This translates to a ZFlow.RunActivity value that connects a Remote and an Activity. The activity, however, through the operation field, stores the input and output schema. This means that when we serialize flow1, we also serialize Example1.schema as part of it. Serializing a schema means converting it to a MetaSchema, then on the server side we deserialize a MetaSchema and produce a Schema from it. On the server side, however, we don't know anything about the Example1 Scala class at all! So the deserialized schema on the server side will be a GenericRecord, which stores its fields in a ListMap[String, _]. That's a representation isomorphic to the original case class, so the server can work with it.

Remote function application

Let's see how remote function application works.

First we define a remote function as a regular Scala function:

val f1 = (x: Remote[Int]) => x + 1 
// f1: Remote[Int] => Remote[Int] = <function1>

This is not a serializable Remote value yet, it is a Scala function. So we have to first convert it to a Remote.UnboundRemoteFunction:

val f2 = Remote.UnboundRemoteFunction.make(f1)
// f2: Remote.UnboundRemoteFunction[Int, Int] = UnboundRemoteFunction(
// input = Unbound(identifier = ce0fdfae-90df-4cf5-b49d-c165ff9c1b2b),
// result = Binary(
// left = Unbound(identifier = ce0fdfae-90df-4cf5-b49d-c165ff9c1b2b),
// right = Literal(value = Primitive(value = 1, standardType = int)),
// operator = Numeric(
// operator = Add,
// numeric = zio.flow.remote.numeric.Numeric$NumericInt$@6533bc8e
// )
// )
// )

This creates a Remote.Unbound representing the unbound input parameter of the function, and calls the function with it, injecting this "hole" in our expression tree.

Then we can bind the parameter of this function by calling .apply on f2:

val f3 = f2(100)
// f3: Remote[Int] = Bind(
// unbound = Unbound(identifier = ce0fdfae-90df-4cf5-b49d-c165ff9c1b2b),
// value = Literal(value = Primitive(value = 100, standardType = int)),
// inner = Binary(
// left = Unbound(identifier = ce0fdfae-90df-4cf5-b49d-c165ff9c1b2b),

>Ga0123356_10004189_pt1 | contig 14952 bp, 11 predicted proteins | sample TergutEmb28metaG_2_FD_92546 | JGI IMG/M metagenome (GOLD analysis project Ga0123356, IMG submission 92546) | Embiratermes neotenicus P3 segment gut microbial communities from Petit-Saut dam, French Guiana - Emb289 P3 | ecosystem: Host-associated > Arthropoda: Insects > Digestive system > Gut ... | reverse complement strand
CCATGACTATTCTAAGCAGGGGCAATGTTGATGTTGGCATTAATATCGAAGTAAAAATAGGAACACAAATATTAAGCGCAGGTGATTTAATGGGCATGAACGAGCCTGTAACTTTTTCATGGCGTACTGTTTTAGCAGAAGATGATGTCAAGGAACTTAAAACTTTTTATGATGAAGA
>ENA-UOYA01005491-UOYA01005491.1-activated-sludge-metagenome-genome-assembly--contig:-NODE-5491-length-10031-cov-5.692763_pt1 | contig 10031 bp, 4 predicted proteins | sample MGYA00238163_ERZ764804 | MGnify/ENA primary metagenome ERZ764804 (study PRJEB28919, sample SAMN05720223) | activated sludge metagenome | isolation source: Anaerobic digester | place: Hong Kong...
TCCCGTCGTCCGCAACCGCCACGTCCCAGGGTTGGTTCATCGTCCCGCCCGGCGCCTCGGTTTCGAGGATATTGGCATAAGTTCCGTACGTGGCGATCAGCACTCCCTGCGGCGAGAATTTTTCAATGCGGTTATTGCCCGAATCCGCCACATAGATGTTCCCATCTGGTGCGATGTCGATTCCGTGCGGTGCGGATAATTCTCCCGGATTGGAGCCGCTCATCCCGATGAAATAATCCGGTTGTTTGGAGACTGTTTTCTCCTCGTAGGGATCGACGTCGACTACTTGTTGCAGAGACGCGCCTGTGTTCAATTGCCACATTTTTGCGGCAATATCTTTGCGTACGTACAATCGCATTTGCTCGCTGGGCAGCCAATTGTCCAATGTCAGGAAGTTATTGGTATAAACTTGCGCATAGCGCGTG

// right = Literal(value = Primitive(value = 1, standardType = int)),
// operator = Numeric(
// operator = Add,
// numeric = zio.flow.remote.numeric.Numeric$NumericInt$@6533bc8e
// )
// )
// )

This way we get a Remote.Bind which stores the parameter value (a Remote.Literal holding 100)

Let's see what happens when we evaluate this:

  • First we evaluate the parameter value and get a DynamicValue back
  • Then we generate a fresh RemoteVariableName, a new ID that is guaranteed that was not used before
  • We store the parameter value in a remote variable with this new ID. When this evaluation is part of a persistent flow execution, in this case the remote context is not persisting the remote variable yet. It is just storing it in memory.
  • We push a binding in the local context. The local context belongs to a single remote evaluation, while the remote context for a whole persistent execution step. By pushing the local binding to the local context we are able to evaluate the Remote.Unbound nodes.
  • We evaluate the Bind's inner remote, which is the UnboundRemoteFunction. This is a remote expression tree which has Remote.Unbound in it, which we can now evaluate to the evaluated input because it is stored in the local context.
  • After that we remove the binding from the local context.

At this point we have a result of the applied function, but we are not done yet. It is possible that the result of the function is a remote that captures the original Unbound remote node, but the binding is only active during evaluating this particular remote Bind. So that would lead into an invalid continuation. To help imagine this situation, consider this very simple and unusual example:

val f4 = (x: Remote[Int]) => ZFlow.succeed(x)
// f4: Remote[Int] => ZFlow[Any, zio.package.ZNothing, Int] = <function1>

This could be a function passed to a flatMap in a ZIO Flow program.

When we evaluate the function we just get back a new ZFlow value, that refers to a Remote.Unbound node (by using x in succeed). But the binding is only active during the actual function evaluation. So the solution ZIO Flow has is that once we evaluated a function, we check if the result refers to the input Unbound identifier. All ZFlow and Remote nodes are tracking their used variables so this does not require traversing the whole continuation. If it does not contain it, we are done. Otherwise we substitute the Unbound node in the result tree to the remote variable we generated. This way we moved out the local binding to be a persisted binding, as remote variables are persisted; now it can be accessed in the continuation safely, even if the executor restarts.